- Cable management was easy and well thought out, but not perfect.  A few minor glitches/inconveniences, but I'm happy with the final result.

- The sound dampening material does make a difference, but it won't silence a noisy system.

i7 4790k @4.7 | GTX 1070 Strix | Z97 Sabertooth | 32GB  DDR3 2400 mhz | Intel 750 SSD | Define R5 | Corsair K70 | Steel Series Rival | XB271, 1440p, IPS, 165hz | 5.1 Surround
PC Build

Desk Build

Link to comment
Share on other sites

Link to post
Share on other sites

Those teeny weeny fans are cute :3

Why do case manufacturer's always make the 8 pin cpu cable hole so damn tiny ~.~

Case: NZXT Phantom PSU: EVGA G2 650w Motherboard: Asus Z97-Pro (Wifi-AC) CPU: 4690K @4.2ghz/1.2V Cooler: Noctua NH-D15 Ram: Kingston HyperX FURY 16GB 1866mhz GPU: Gigabyte G1 GTX970 Storage: (2x) WD Caviar Blue 1TB, Crucial MX100 256GB SSD, Samsung 840 SSD Wifi: TP Link WDN4800


Horses are love, Horses are life.                    "No answer means no problem!" - Luke 2015

Link to comment
Share on other sites

Link to post
Share on other sites

isnt that a good thing. filtered positive case pressure

 

Also increases noise, as you are forcing air out of small openings. 

My Personal Rig - AMD 3970X | ASUS sTRX4-Pro | RTX 2080 Super | 64GB Corsair Vengeance Pro RGB DDR4 | CoolerMaster H500P Mesh

My Wife's Rig - AMD 3900X | MSI B450I Gaming | 5500 XT 4GB | 32GB Corsair Vengeance LPX DDR4-3200 | Silverstone SG13 White

Link to comment
Share on other sites

Link to post
Share on other sites

too many intake fans but only 1 exhaust :S

 

 

isnt that a good thing. filtered positive case pressure

 

 

Also increases noise, as you are forcing air out of small openings. 

 

There are plenty of ventilation holes at the rear, so the positive pressure is maintained but not excessive, as air can easily escape.  The final setup actually runs very quiet, and I have the fan profile setup in the BIOS for silent operation.  At idle, the fans run around 400 rpm.  Under load, they may ramp up to 800 rpm, even with full OC on CPU and GPU.  The only thing I can really hear is the 35 mm fan, and even that is only audible if the room is totally quiet.

 

I have not done any stress testing yet, I'll post the temps once I do.

i7 4790k @4.7 | GTX 1070 Strix | Z97 Sabertooth | 32GB  DDR3 2400 mhz | Intel 750 SSD | Define R5 | Corsair K70 | Steel Series Rival | XB271, 1440p, IPS, 165hz | 5.1 Surround
PC Build

Desk Build

Link to comment
Share on other sites

Link to post
Share on other sites

too positive pressure is not a good thing, the hot air will not be evac quick enough, so in long runs your PC will gradually gets hotter

3 intake + 2 exhaust may be good

Link to comment
Share on other sites

Link to post
Share on other sites

too positive pressure is not a good thing, the hot air will not be evac quick enough, so in long runs your PC will gradually gets hotter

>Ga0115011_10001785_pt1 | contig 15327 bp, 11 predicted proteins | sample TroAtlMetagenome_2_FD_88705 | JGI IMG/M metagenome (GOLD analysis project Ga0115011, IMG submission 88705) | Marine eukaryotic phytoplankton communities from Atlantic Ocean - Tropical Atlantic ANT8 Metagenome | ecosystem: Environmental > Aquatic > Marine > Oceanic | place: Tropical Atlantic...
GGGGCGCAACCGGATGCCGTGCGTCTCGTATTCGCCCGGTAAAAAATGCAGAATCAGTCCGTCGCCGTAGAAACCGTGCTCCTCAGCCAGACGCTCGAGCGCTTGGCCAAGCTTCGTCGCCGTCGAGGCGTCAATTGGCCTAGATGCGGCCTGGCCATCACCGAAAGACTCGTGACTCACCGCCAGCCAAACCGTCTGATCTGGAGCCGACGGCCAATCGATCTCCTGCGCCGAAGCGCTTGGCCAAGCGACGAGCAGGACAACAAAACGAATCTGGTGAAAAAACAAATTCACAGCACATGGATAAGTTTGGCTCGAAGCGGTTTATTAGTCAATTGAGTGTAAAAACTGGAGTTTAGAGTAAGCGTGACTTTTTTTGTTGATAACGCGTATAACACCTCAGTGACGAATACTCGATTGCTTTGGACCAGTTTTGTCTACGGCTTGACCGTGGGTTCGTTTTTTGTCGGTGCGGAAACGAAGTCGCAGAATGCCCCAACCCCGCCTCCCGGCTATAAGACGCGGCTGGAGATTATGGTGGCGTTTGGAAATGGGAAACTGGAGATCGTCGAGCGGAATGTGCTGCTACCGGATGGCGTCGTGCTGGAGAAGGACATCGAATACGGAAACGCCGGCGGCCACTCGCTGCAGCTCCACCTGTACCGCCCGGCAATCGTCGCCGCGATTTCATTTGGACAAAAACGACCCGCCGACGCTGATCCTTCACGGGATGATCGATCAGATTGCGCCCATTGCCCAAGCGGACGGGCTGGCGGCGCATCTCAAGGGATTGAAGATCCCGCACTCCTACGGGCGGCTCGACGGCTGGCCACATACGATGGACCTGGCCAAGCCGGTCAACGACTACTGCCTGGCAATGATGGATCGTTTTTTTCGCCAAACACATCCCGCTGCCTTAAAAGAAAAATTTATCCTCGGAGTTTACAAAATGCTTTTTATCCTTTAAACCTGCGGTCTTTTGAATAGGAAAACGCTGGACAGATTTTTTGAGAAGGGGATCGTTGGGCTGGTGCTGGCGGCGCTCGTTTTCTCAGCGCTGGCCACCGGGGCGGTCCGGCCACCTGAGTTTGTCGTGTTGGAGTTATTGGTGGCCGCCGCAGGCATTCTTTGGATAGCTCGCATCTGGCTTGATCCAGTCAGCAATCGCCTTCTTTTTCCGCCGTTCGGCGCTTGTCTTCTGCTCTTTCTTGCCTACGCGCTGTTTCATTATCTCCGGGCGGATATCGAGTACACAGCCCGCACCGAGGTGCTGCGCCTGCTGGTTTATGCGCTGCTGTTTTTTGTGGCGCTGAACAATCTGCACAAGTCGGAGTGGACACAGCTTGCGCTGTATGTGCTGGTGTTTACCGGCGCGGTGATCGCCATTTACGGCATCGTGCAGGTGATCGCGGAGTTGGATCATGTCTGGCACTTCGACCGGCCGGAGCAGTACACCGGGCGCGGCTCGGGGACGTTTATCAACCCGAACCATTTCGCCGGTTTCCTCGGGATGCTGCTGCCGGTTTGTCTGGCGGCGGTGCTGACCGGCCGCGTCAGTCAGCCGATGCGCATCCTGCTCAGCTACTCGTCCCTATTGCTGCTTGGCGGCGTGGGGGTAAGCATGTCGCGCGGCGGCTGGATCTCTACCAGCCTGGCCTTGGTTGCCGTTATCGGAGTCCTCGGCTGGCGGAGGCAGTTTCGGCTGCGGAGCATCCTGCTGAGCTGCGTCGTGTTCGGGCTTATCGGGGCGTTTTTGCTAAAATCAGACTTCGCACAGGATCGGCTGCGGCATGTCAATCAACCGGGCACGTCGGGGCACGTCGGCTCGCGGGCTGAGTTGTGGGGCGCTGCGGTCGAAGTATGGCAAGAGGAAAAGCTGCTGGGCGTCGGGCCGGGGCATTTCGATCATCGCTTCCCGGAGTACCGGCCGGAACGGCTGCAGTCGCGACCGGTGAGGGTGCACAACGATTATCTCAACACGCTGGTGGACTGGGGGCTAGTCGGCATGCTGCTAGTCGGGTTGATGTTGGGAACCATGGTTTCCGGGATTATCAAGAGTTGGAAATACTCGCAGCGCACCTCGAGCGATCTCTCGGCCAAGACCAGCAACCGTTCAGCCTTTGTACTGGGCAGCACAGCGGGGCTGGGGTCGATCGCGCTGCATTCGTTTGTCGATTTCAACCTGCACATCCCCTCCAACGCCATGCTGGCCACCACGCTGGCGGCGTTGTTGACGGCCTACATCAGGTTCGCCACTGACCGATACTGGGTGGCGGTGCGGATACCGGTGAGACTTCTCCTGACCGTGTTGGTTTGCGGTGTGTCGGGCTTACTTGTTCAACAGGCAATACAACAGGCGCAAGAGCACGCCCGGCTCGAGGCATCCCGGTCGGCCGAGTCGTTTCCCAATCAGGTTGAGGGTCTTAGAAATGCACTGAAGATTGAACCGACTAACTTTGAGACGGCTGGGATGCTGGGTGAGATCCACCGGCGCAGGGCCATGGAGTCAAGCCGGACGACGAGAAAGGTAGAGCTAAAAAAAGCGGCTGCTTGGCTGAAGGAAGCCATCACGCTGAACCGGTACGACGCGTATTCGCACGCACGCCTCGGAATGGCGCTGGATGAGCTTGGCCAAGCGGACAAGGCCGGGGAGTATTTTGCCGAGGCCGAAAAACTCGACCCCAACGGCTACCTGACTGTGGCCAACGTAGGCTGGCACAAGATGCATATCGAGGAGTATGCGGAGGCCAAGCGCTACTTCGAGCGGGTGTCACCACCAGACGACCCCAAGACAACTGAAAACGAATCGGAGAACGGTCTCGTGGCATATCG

3 intake + 2 exhaust may be good

You are correct, and thank you for the reminder to think about this.

 

I want my PC to be cool, quiet, and clean.  Plenty of airflow makes it cool, spreading that airflow over multiple fans at low rpm makes it quiet, and directing all incoming air through a filter and maintaining positive pressure keeps it clean.  Too much pressure means I am missing out on potential airflow to keep it cool.  

 

For my system, I am using PWM fans all round so that I can adjust each one independently to achieve the right balance.  Right now all fans run on the same profile, but once I start the stress testing, I will play with the exhaust fan speed to see if running it a little faster will give me any benefit.  It may very well benefit from spinning a little faster.

 

Because of the fan placement, I won't be changing the intake/exhaust orientation of any.  Also, to maintain the level of silence, I won't be removing any of the Modu-Vent covers for extra exhaust.  The setup you see is how it will stay, but I can easily adjust fan profiles to tweak airflow.

i7 4790k @4.7 | GTX 1070 Strix | Z97 Sabertooth | 32GB  DDR3 2400 mhz | Intel 750 SSD | Define R5 | Corsair K70 | Steel Series Rival | XB271, 1440p, IPS, 165hz | 5.1 Surround
PC Build

Desk Build

Link to comment
Share on other sites

Link to post
Share on other sites

  • 1 month later...

Nice clean build.

|CPU: Intel 5960X|MOBO:Rampage V Extreme|GPU:EVGA 980Ti SC 2 - Way SLI|RAM:G-Skill 32GB|CASE:900D|PSU:CorsairAX1200i|DISPLAY :Dell U2412M X3|SSD Intel 750 400GB, 2X Samsung 850 Pro|

Peripherals : | MOUSE : Logitech G602 | KEYBOARD: K70 RGB (Cherry MX Brown) | NAS: Synology DS1515+  - WD RED 3TB X 5|ROUTER: AC68U

Sound : | HEADPHONES: Sennheiser HD800 SPEAKERS: B&W CM9 (Front floorstanding) ,  B&W CM Center 2 (Centre) | AV RECEIVER : Denon 3806 | MY X99 BUILD LOG!

 

Link to comment
Share on other sites

Link to post
Share on other sites

Create an account or sign in to comment

You need to be a member in order to leave a comment

Create an account

Sign up for a new account in our community. It's easy!

Register a new account

Sign in

Already have an account? Sign in here.

Sign In Now
 Share


×